Yeah, well we called it the DNA – you know, funk is the DNA for hip-hop. The fact that they called it sampling… We put out a record called The Clones of Doctor Funkenstein, it’s actually cloning funk, you know? You could hear it coming, cause we used to copy the sounds of other musicians, and they took our music and actually made new music with it. DJs were being phased out of the radio, so the put DJs on records, the same way we did with Mothership Connection. So yeah, we knew that was coming, and that we should be close to the kids that are coming behind, cause they’re always after new shit, and if you want to stay around, you have to listen to them. You can’t hate on them cause they’re moving you out, you have to embrace them and help them with what they’re doing, and they do the same by giving thanks to you: what Ice Cube did for me was what I did when he started.

So these days, working with guys like Kendrick, Flying Lotus and Thundercat all tipping their hat to you, and even a huge hit like Uptown Funk owing a lot to your sound. Do you see these guys as carrying on your legacy, then?

Childish Gambino, Thundercat, there’s a lot of them out there… what’s the name of the kid from Chicago?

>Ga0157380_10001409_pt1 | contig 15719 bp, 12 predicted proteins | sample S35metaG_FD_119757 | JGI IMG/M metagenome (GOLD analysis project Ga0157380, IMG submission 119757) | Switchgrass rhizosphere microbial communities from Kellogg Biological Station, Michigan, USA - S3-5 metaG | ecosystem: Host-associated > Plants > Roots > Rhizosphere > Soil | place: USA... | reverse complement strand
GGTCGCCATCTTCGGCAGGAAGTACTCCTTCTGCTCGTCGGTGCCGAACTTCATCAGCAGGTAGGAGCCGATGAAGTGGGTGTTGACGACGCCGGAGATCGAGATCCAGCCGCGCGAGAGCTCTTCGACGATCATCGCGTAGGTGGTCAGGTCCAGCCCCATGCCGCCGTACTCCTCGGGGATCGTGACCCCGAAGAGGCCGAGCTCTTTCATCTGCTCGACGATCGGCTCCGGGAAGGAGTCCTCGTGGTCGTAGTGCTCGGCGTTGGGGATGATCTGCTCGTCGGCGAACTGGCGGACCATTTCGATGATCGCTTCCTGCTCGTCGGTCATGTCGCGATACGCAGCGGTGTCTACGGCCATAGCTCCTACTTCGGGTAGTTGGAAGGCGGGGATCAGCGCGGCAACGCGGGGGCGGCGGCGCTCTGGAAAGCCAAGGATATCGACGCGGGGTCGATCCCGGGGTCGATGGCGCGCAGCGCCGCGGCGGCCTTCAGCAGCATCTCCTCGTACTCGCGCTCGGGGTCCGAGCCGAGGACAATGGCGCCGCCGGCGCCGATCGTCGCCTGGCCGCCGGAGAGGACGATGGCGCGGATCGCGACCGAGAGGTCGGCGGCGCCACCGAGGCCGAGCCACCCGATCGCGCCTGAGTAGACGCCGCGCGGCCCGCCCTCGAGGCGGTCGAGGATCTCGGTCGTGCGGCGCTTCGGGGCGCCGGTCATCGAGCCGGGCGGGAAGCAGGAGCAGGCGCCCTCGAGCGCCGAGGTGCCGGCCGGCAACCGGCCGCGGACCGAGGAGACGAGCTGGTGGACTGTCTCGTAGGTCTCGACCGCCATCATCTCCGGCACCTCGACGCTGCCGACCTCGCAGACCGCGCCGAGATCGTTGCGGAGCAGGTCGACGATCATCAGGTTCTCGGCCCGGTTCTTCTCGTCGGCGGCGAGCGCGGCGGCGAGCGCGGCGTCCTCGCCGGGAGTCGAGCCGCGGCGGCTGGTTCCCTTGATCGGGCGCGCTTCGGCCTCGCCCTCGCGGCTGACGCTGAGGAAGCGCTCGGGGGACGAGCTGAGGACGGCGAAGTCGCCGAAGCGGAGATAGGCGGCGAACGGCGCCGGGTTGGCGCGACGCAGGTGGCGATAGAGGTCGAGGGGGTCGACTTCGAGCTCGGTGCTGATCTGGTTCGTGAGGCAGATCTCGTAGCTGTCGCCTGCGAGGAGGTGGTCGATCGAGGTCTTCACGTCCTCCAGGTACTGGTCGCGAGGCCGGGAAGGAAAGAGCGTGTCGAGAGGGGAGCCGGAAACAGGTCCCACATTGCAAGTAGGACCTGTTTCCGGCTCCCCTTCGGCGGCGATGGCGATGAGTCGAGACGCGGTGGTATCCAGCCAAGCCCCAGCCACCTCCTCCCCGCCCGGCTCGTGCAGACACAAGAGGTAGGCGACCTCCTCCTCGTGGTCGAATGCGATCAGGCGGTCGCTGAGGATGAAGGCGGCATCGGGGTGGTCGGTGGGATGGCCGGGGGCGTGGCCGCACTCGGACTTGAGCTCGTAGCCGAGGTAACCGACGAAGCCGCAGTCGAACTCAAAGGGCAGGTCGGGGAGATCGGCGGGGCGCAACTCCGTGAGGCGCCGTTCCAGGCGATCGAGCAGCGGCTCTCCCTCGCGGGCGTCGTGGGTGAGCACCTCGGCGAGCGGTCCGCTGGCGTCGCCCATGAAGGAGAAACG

Chance The Rapper?

Chance! He used to open up for us when he was in a band called Kids Nowadays, and I was telling them they were gonna be big. I mean, they just changed the name to Chance The Rapper now, but his family were a good band for a long time.

I was going to mention Chance to you: he’s headlining festivals and releasing massive albums with a label, which I think owes something to your approach.

Yeah. I’ve been trying to do the same thing, cause the record labels have played themselves out by robbing everybody. You can’t go to court with these guys, all the lobbying and all that, they know how to do it. So we have to do it ourselves: we’re making our own documentary, and our own music, and as long as I’m doing that I’m happy, and I’ll continue to fight for all that other stuff in the meantime.


In being such an icon, you’ve being able to work with so many other great musicians: Bootsy Collins and Edie Hazel in your own band, Sly Stone, The Red Hot Chili Peppers, and a who’s who of rappers through the years. Who stood out for you, particularly?

Well, Sly Stone obviously. We got him to put something out. He’s great to produce, he’s so funny… I always try and get Sly Stone and Rakim together. Or Rakim and Eminem, I’d love to see that as well.

What were the Chili Peppers like to work with?

They were fun, they were like my kids: they actually went to school with my son. They were always like little Funkadelics, and when I still see them they’re really fun to be with.

Do you ever get the sense that people like the Chilis who grew up with your music are intimidated when they start working with you?

Some of them are, but I try to put them with ease, cause I’m pretty easy to work with. Once you get past that, we get on really well.

Well you’ve been easy to interview as well George, thanks very much.